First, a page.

A survey by the Oregon Department of Transportation shows that 97 percent of the wheelchair curb ramps the department is responsible for don’t fully meet design standards.
Advocates say ODOT is hampering people with disabilities. But the department says the rating sounds worse than it really is.
According to the ODOT inventory, rural counties have some of the lowest rates of compliance with the curb ramp standards in the Americans With Disabilities Act, or ADA. State roads in Josephine County have only three ramps that meet ADA standards. Coos and Curry Counties have none.
Tom Stenson is an attorney with the Portland-based Disability Rights Oregon. He says the standards may seem nit-picky, but failing to meet them means disabled people are denied access to their communities.
"We’ve erected barriers that keep them from going to the stores, that keep them from meeting up with their friends, that keep them from going to the hospital or going to the post office,” he says.
But Lisa Strader -- who heads ODOT’s Americans With Disabilities Act program – says a failing grade doesn’t mean those ramps necessarily present barriers to people in wheelchairs. She point out there are 11 different measurements that define a compliant ramp and falling short on any of them results in a failing grade.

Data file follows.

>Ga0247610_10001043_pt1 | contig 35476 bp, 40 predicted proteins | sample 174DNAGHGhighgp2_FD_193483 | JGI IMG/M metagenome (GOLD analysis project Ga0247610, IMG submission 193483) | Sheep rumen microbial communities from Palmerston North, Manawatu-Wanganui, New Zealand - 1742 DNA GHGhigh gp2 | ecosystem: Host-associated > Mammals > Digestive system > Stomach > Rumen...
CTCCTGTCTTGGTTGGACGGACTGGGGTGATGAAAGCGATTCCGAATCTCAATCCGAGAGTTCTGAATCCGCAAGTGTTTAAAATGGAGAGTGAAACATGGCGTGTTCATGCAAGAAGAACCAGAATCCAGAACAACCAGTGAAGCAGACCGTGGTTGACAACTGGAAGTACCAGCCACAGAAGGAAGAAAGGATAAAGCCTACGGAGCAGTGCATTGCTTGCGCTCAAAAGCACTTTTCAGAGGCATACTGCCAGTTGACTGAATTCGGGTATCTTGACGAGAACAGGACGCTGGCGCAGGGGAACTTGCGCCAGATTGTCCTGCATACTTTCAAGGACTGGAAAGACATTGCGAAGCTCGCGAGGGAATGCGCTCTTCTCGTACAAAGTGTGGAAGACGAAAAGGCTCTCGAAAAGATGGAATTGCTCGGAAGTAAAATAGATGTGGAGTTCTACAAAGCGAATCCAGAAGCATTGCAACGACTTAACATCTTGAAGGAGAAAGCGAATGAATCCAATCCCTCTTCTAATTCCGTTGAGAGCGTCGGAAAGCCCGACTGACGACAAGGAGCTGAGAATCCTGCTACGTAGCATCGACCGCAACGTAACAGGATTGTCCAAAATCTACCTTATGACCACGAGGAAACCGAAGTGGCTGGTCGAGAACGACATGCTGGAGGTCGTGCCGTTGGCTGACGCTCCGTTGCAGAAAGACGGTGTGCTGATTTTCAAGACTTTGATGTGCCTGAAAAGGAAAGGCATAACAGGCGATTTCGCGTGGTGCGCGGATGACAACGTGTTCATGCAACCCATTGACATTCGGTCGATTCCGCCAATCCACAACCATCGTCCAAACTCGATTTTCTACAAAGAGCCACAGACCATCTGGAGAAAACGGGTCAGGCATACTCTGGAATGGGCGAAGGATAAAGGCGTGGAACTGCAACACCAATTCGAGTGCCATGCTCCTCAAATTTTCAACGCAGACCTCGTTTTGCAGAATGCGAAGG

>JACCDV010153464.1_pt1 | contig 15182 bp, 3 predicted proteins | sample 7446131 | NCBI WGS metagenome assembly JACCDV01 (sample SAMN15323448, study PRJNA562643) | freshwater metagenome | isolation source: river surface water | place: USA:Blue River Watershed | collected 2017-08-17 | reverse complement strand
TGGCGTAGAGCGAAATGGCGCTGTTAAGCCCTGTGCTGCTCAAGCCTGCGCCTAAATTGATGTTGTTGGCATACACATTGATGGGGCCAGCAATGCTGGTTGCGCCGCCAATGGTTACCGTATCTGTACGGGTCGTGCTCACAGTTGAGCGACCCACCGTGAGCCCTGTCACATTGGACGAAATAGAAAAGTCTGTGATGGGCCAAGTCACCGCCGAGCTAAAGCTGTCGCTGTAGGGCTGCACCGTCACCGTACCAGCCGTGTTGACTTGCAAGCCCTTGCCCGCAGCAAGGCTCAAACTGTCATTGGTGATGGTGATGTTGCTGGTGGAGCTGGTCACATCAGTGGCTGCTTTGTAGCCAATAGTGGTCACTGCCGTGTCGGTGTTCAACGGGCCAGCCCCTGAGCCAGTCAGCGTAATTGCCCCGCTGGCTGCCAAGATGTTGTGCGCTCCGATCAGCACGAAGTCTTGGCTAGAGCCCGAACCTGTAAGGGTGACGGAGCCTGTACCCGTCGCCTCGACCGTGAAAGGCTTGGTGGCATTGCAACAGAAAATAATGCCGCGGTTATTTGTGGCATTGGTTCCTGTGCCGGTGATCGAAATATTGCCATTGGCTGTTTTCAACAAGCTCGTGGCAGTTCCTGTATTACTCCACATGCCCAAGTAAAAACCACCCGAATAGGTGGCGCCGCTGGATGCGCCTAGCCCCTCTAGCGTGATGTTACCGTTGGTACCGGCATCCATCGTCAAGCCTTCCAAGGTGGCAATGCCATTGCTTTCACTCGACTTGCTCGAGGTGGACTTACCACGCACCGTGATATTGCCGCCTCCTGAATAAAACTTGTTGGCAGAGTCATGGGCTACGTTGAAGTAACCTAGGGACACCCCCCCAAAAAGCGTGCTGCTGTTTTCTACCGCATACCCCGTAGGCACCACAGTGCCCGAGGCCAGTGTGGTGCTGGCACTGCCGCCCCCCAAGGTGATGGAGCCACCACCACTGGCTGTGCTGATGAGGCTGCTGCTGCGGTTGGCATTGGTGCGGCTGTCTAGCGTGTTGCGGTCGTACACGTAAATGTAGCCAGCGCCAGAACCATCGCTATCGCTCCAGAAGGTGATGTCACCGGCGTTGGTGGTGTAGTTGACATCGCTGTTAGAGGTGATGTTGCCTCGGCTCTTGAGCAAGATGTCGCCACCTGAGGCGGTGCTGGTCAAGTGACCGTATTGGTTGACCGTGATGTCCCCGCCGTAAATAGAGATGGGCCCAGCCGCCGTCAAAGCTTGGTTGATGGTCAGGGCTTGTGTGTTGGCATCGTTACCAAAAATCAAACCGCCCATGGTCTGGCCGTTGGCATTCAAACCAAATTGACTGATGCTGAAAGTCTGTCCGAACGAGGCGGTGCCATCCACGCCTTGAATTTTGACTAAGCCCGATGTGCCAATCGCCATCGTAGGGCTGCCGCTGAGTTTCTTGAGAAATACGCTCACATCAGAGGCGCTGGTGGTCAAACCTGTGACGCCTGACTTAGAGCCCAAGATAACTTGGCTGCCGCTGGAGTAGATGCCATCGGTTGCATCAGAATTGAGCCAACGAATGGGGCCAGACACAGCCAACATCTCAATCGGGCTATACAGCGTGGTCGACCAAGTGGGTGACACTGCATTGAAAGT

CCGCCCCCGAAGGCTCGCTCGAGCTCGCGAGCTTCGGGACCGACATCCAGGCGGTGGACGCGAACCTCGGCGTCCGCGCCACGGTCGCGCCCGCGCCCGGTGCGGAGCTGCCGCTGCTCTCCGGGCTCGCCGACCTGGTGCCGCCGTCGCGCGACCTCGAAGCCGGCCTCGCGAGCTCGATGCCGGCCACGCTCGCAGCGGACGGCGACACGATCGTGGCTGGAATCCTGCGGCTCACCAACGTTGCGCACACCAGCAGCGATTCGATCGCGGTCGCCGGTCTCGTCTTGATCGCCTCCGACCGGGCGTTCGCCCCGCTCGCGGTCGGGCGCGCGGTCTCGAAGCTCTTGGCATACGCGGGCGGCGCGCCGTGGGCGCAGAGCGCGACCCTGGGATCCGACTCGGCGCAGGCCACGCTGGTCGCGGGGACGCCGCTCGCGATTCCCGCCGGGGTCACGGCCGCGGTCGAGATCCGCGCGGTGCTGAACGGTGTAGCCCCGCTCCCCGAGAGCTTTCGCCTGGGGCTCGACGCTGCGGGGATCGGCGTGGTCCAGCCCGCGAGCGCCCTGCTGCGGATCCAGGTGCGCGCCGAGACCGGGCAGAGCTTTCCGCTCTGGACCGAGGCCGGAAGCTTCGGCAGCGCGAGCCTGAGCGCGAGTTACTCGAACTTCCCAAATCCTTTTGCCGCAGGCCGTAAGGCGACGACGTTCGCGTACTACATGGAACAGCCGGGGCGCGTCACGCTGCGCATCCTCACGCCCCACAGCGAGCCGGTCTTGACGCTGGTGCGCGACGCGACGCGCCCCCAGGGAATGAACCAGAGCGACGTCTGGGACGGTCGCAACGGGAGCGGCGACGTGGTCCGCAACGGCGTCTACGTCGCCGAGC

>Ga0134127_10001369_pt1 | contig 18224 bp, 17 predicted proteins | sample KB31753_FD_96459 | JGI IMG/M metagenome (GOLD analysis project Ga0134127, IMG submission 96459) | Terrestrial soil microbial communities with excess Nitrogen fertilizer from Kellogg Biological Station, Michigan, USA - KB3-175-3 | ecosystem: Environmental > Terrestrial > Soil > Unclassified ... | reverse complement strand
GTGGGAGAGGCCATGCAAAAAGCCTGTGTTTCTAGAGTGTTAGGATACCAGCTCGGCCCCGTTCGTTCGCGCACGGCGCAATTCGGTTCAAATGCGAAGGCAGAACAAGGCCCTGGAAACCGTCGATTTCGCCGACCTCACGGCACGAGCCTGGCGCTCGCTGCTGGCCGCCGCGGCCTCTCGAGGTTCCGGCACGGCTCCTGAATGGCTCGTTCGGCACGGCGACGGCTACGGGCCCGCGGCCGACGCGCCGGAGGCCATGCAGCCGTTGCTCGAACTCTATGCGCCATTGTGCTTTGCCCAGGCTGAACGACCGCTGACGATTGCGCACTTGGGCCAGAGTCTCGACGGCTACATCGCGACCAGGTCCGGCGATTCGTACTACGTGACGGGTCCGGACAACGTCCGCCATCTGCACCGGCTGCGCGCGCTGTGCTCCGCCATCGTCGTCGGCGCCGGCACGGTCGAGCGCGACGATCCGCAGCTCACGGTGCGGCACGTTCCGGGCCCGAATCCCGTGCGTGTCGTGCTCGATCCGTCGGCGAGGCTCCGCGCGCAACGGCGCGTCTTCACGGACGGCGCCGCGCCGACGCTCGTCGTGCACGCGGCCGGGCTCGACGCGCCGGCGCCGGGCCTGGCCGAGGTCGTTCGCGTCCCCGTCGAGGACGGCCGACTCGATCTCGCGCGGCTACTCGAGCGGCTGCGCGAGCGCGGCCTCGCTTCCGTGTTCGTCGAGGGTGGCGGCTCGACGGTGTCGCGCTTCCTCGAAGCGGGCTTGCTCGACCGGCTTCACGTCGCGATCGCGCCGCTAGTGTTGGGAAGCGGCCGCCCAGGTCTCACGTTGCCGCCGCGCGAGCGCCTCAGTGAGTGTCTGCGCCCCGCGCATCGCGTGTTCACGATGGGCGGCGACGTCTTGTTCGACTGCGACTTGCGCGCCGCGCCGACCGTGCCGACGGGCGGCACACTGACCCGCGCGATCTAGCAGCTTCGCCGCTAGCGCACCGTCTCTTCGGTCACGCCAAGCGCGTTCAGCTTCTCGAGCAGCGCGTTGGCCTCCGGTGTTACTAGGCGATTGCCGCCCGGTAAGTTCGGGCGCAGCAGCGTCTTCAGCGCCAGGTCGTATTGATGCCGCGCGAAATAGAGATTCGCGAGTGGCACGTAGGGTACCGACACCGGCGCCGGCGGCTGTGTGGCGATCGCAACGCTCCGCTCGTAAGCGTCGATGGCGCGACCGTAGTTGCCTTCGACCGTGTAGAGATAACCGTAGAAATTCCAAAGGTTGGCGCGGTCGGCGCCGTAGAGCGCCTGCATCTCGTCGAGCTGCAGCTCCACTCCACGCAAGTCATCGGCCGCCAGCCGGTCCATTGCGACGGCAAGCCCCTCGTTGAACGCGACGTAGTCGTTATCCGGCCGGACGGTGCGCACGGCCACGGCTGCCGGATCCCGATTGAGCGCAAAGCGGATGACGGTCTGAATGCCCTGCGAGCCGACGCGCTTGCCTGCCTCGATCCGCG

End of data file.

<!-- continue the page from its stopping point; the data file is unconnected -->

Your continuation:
“There are a lot of curb ramps that function just as they were intended to, but, because one or more elements being out of compliance just a little bit, they’re characterized as ‘poor’," she says.
Strader says the law’s very explicit standards – plus a strict grading system – gives an undeservedly grim picture of Oregon’s accessibility.
The curb ramp inventory is part of a settlement agreement in a 20-17 lawsuit filed by disability advocates in which O-DOT agreed to bring ramps up to standards within 15 years.